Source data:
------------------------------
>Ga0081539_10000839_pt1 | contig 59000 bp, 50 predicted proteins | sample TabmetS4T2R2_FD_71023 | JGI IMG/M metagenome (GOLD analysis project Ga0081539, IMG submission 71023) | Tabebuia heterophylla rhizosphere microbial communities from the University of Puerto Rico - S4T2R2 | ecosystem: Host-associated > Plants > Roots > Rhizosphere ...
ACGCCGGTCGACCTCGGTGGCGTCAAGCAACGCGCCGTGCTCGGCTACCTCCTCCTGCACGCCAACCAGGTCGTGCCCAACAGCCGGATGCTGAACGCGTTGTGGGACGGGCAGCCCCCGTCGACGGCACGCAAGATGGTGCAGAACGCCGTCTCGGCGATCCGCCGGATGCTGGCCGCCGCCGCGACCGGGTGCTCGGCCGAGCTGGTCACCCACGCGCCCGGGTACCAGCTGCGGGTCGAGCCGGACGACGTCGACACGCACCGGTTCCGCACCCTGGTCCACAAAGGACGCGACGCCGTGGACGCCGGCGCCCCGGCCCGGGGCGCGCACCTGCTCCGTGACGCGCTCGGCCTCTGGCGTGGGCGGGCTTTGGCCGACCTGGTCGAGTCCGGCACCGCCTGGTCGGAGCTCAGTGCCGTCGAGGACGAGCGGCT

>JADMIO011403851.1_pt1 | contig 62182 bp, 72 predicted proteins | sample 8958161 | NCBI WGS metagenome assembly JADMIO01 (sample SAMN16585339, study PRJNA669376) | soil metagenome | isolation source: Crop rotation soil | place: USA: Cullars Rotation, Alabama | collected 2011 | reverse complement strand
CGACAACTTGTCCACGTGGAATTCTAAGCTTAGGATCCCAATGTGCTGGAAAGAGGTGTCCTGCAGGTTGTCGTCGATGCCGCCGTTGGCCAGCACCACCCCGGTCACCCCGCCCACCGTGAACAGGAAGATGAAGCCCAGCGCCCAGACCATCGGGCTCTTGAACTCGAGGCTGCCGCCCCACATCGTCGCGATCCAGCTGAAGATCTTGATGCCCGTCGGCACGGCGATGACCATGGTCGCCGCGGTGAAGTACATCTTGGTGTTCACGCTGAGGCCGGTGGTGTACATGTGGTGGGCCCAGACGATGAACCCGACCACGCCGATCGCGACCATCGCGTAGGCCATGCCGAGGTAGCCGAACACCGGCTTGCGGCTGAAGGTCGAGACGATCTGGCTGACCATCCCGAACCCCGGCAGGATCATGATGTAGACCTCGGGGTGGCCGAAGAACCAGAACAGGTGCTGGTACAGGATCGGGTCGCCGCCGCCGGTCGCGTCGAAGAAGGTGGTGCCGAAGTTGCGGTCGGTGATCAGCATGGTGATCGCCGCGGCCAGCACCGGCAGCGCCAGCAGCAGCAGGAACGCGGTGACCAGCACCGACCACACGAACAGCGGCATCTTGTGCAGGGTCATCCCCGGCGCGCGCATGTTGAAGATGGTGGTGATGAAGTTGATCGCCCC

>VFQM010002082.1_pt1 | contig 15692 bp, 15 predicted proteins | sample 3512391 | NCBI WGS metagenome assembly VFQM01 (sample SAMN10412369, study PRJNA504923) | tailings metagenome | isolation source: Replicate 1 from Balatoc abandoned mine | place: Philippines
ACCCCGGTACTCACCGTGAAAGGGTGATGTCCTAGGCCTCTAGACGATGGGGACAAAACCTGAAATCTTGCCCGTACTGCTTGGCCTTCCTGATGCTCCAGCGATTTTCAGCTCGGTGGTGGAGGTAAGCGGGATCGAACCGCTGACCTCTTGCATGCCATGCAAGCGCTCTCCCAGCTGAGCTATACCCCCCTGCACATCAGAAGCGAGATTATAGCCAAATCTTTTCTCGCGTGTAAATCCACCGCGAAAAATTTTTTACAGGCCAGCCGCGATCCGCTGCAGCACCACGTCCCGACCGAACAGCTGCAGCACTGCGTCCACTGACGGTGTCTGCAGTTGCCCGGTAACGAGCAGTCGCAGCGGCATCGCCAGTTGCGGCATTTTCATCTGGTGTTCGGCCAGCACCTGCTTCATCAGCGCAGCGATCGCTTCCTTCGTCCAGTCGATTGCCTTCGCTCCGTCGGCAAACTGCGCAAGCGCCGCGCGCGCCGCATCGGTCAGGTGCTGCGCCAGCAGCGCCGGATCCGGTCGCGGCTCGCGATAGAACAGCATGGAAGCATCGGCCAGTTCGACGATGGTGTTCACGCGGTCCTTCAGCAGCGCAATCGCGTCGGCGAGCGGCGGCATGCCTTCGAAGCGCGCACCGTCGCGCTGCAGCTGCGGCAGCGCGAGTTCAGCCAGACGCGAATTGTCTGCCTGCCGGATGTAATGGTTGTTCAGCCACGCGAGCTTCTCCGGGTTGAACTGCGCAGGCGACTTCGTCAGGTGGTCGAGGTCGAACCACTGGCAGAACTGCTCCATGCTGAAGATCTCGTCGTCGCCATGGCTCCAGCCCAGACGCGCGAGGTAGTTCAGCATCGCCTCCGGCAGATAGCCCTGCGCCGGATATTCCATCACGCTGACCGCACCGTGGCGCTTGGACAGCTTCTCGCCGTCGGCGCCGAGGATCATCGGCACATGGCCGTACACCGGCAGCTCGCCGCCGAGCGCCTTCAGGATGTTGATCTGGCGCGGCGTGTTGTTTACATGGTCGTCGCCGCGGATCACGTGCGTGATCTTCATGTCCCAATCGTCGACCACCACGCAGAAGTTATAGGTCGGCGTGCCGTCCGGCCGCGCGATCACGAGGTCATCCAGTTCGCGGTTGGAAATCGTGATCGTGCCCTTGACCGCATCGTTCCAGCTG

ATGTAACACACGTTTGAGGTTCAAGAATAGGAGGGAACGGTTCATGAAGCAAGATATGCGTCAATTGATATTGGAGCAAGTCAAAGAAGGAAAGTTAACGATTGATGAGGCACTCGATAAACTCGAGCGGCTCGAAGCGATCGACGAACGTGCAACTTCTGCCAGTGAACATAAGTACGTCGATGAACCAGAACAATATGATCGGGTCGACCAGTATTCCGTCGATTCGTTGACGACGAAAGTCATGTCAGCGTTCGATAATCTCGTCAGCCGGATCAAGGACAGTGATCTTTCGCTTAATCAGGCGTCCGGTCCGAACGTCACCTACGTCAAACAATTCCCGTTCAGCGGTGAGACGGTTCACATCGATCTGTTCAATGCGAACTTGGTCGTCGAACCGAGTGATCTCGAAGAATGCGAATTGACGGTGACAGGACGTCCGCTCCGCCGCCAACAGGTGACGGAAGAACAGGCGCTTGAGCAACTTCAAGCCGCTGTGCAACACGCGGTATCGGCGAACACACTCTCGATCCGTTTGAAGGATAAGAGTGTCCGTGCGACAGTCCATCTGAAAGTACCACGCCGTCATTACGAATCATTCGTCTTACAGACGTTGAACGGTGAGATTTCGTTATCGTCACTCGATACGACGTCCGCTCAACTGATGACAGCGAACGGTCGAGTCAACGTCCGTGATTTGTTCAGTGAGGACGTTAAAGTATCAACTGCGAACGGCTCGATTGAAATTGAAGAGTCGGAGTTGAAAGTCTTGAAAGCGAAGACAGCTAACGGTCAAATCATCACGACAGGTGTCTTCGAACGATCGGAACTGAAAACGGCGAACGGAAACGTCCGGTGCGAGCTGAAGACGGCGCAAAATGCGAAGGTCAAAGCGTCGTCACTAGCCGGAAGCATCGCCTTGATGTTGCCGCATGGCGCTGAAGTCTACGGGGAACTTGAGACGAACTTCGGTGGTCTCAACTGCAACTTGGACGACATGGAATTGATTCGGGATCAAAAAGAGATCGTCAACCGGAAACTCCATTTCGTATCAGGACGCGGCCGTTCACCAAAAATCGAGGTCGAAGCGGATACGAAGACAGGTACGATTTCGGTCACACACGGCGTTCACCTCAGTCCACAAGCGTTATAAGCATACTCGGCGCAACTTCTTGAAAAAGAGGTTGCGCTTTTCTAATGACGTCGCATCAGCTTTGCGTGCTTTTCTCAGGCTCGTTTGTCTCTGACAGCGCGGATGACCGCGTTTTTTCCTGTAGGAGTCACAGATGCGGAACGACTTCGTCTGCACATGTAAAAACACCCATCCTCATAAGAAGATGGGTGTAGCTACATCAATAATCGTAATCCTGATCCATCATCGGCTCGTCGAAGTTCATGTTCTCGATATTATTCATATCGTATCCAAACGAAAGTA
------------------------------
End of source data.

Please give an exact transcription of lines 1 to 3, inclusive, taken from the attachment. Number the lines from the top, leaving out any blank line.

>Ga0081539_10000839_pt1 | contig 59000 bp, 50 predicted proteins | sample TabmetS4T2R2_FD_71023 | JGI IMG/M metagenome (GOLD analysis project Ga0081539, IMG submission 71023) | Tabebuia heterophylla rhizosphere microbial communities from the University of Puerto Rico - S4T2R2 | ecosystem: Host-associated > Plants > Roots > Rhizosphere ...
ACGCCGGTCGACCTCGGTGGCGTCAAGCAACGCGCCGTGCTCGGCTACCTCCTCCTGCACGCCAACCAGGTCGTGCCCAACAGCCGGATGCTGAACGCGTTGTGGGACGGGCAGCCCCCGTCGACGGCACGCAAGATGGTGCAGAACGCCGTCTCGGCGATCCGCCGGATGCTGGCCGCCGCCGCGACCGGGTGCTCGGCCGAGCTGGTCACCCACGCGCCCGGGTACCAGCTGCGGGTCGAGCCGGACGACGTCGACACGCACCGGTTCCGCACCCTGGTCCACAAAGGACGCGACGCCGTGGACGCCGGCGCCCCGGCCCGGGGCGCGCACCTGCTCCGTGACGCGCTCGGCCTCTGGCGTGGGCGGGCTTTGGCCGACCTGGTCGAGTCCGGCACCGCCTGGTCGGAGCTCAGTGCCGTCGAGGACGAGCGGCT

>JADMIO011403851.1_pt1 | contig 62182 bp, 72 predicted proteins | sample 8958161 | NCBI WGS metagenome assembly JADMIO01 (sample SAMN16585339, study PRJNA669376) | soil metagenome | isolation source: Crop rotation soil | place: USA: Cullars Rotation, Alabama | collected 2011 | reverse complement strand